As a devout Christian and one who has served the church for as long as I can remember, I am of course aware of a number of my fellow Christians, particularly the conservative ones, who are opposed to the gay lifestyle. But the fact is most of us don't even think of homosexuality because it's so far removed from us. Most of us have families of our own and if I have not met a friend for ages and I happen to bump into him one day, he will most likely ask me how many kids I have. It's the same with friends I'm familiar with. We don't talk about gays and their lifestyle any more than we would talk about heterosexuals and our lifestyle. Nobody talks about homosexuality, at least not in my circle. It's a non-issue.
It is for this reason that I find it puzzling that Lawrence Khong is so different from the average heterosexual man; his mind is always revolving round the subject of homosexuality and his extreme opposition to it.
Last weekend, I saw many postings on Facebook on the Pink Dot celebration by my friends who are gay . What should be a joyous celebration for them turned out to be a little tense because of the opposition from Lawrence Khong. But I must confess that it didn't affect me much because I was not one of those who were going to the Pink Dot celebration. I could see how annoyingly unjust Lawrence Khong was, how lacking in love he was portraying himself to be but I have seen enough in this world so that I was not particularly disturbed by his display of hate. And of course it meant nothing to me. These things mean nothing to most of us because we are essentially selfish people and if an injustice does not affect us, we don't really bother.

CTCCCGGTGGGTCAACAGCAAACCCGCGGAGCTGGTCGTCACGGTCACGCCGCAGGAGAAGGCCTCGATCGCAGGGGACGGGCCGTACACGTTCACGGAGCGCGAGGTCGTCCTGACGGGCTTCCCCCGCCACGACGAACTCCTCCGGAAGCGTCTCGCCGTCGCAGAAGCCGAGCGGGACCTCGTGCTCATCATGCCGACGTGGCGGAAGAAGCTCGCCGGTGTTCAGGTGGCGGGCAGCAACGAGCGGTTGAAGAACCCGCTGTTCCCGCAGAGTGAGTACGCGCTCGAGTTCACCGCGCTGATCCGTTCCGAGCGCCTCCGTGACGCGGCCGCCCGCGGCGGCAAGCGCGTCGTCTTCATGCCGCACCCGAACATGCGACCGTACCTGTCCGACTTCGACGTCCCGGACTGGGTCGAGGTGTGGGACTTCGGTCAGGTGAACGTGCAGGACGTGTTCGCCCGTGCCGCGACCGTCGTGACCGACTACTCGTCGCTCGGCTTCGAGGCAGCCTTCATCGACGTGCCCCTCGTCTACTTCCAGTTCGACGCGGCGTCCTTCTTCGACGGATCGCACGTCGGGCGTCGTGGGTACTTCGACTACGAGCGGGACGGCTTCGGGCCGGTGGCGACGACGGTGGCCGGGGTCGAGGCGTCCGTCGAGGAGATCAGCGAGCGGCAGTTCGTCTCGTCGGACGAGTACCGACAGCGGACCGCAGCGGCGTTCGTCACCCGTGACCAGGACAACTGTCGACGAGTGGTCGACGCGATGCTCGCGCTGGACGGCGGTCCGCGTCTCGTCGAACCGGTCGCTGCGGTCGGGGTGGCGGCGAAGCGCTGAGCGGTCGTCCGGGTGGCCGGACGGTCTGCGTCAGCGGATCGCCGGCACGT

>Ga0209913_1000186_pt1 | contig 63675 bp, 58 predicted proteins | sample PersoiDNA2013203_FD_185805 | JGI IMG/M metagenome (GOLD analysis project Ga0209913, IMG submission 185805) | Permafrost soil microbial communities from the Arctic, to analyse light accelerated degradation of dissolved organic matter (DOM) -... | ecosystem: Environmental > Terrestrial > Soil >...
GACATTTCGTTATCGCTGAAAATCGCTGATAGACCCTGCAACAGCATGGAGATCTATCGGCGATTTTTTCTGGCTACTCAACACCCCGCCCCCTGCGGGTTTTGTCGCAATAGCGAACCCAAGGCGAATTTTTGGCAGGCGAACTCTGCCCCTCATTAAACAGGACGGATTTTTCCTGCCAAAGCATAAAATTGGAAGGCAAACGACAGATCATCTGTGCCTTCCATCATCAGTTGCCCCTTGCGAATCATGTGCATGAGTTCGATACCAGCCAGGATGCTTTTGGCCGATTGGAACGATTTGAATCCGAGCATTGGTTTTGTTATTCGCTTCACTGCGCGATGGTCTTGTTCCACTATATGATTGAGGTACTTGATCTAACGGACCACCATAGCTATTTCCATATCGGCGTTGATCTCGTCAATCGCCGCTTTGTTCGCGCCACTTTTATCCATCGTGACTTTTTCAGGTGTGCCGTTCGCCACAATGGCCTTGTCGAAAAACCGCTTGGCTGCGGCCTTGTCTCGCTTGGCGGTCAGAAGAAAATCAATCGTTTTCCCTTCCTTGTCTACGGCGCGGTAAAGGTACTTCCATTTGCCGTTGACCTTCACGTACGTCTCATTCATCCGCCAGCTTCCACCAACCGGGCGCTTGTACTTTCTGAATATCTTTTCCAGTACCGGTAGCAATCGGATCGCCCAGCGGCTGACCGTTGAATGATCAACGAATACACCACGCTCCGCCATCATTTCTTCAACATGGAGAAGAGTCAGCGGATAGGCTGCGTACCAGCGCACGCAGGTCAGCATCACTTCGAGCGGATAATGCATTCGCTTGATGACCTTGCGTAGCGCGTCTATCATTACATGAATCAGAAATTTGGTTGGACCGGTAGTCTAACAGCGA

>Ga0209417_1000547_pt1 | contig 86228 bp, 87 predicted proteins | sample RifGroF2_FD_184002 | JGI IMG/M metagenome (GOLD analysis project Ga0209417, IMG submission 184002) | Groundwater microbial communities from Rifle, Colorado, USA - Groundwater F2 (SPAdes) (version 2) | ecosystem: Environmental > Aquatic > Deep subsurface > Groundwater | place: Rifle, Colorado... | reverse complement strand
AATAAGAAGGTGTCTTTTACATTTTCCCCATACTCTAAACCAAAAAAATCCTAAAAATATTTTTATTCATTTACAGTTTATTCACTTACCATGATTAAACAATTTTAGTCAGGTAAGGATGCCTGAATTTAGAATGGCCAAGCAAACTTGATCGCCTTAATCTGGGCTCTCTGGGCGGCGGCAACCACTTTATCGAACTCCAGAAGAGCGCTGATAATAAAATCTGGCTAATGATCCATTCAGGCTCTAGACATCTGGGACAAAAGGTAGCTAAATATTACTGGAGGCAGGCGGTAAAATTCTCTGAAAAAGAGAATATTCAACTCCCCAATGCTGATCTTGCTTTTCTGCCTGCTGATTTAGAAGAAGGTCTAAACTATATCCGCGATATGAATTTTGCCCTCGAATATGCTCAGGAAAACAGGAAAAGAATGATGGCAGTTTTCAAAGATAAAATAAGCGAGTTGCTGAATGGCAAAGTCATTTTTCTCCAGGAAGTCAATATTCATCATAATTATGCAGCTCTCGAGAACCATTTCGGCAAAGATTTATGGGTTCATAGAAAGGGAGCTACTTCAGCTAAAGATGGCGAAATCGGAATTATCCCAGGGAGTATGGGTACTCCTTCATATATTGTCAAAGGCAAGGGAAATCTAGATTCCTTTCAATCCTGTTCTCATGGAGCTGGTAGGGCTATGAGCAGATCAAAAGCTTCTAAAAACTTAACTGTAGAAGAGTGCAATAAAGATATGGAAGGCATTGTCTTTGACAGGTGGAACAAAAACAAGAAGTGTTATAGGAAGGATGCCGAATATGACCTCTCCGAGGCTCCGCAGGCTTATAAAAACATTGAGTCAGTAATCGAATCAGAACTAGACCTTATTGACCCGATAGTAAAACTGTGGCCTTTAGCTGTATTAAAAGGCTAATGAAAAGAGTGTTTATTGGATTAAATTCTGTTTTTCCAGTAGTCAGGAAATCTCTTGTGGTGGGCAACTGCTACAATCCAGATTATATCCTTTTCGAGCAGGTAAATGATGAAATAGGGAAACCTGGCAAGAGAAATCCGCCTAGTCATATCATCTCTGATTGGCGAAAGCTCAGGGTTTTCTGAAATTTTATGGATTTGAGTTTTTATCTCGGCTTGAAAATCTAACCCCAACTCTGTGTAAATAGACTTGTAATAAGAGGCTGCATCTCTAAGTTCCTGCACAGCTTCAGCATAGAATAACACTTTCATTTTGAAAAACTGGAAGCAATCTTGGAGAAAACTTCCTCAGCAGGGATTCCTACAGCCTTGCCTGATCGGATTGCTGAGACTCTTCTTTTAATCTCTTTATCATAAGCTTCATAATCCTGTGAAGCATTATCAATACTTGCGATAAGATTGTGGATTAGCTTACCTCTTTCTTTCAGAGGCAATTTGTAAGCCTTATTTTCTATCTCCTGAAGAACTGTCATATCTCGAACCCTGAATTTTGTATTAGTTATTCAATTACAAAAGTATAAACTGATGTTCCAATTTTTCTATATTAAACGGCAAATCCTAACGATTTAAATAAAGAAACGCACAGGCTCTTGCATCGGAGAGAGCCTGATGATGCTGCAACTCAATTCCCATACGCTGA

But then I read some of the postings of my gay friends and I could see the bitterness they felt. Lawrence Khong's remarks reminded some of them of the playground bullying that they had suffered as kids and possibly, throughout most of their adolescent years.